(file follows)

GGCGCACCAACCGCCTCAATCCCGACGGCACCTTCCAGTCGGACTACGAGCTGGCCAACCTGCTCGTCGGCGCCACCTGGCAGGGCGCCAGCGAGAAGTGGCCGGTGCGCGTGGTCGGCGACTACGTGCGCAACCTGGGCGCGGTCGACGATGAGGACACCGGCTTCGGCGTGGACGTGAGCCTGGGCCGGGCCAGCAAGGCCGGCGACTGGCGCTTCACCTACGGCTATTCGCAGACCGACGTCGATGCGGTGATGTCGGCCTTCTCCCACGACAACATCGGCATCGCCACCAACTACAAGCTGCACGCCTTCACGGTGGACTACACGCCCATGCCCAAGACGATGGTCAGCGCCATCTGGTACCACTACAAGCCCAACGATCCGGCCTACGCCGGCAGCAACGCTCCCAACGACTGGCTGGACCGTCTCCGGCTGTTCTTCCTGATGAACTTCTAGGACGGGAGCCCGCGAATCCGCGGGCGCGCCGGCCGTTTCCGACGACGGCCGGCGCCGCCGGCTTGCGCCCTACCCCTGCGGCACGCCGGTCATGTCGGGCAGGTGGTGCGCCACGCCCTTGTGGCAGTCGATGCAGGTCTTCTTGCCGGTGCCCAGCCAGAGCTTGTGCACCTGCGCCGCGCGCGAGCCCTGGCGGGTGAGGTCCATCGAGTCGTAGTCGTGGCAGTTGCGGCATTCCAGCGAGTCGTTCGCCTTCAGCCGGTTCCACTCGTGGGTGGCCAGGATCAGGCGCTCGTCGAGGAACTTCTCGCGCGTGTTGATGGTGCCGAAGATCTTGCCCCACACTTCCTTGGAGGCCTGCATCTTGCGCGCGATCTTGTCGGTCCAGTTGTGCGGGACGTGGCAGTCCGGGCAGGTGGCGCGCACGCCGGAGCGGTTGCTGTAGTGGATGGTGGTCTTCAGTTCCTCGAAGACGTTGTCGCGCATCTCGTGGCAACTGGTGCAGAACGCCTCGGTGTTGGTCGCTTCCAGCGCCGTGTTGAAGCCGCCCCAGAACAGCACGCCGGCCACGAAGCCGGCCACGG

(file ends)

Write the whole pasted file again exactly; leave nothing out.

GGCGCACCAACCGCCTCAATCCCGACGGCACCTTCCAGTCGGACTACGAGCTGGCCAACCTGCTCGTCGGCGCCACCTGGCAGGGCGCCAGCGAGAAGTGGCCGGTGCGCGTGGTCGGCGACTACGTGCGCAACCTGGGCGCGGTCGACGATGAGGACACCGGCTTCGGCGTGGACGTGAGCCTGGGCCGGGCCAGCAAGGCCGGCGACTGGCGCTTCACCTACGGCTATTCGCAGACCGACGTCGATGCGGTGATGTCGGCCTTCTCCCACGACAACATCGGCATCGCCACCAACTACAAGCTGCACGCCTTCACGGTGGACTACACGCCCATGCCCAAGACGATGGTCAGCGCCATCTGGTACCACTACAAGCCCAACGATCCGGCCTACGCCGGCAGCAACGCTCCCAACGACTGGCTGGACCGTCTCCGGCTGTTCTTCCTGATGAACTTCTAGGACGGGAGCCCGCGAATCCGCGGGCGCGCCGGCCGTTTCCGACGACGGCCGGCGCCGCCGGCTTGCGCCCTACCCCTGCGGCACGCCGGTCATGTCGGGCAGGTGGTGCGCCACGCCCTTGTGGCAGTCGATGCAGGTCTTCTTGCCGGTGCCCAGCCAGAGCTTGTGCACCTGCGCCGCGCGCGAGCCCTGGCGGGTGAGGTCCATCGAGTCGTAGTCGTGGCAGTTGCGGCATTCCAGCGAGTCGTTCGCCTTCAGCCGGTTCCACTCGTGGGTGGCCAGGATCAGGCGCTCGTCGAGGAACTTCTCGCGCGTGTTGATGGTGCCGAAGATCTTGCCCCACACTTCCTTGGAGGCCTGCATCTTGCGCGCGATCTTGTCGGTCCAGTTGTGCGGGACGTGGCAGTCCGGGCAGGTGGCGCGCACGCCGGAGCGGTTGCTGTAGTGGATGGTGGTCTTCAGTTCCTCGAAGACGTTGTCGCGCATCTCGTGGCAACTGGTGCAGAACGCCTCGGTGTTGGTCGCTTCCAGCGCCGTGTTGAAGCCGCCCCAGAACAGCACGCCGGCCACGAAGCCGGCCACGG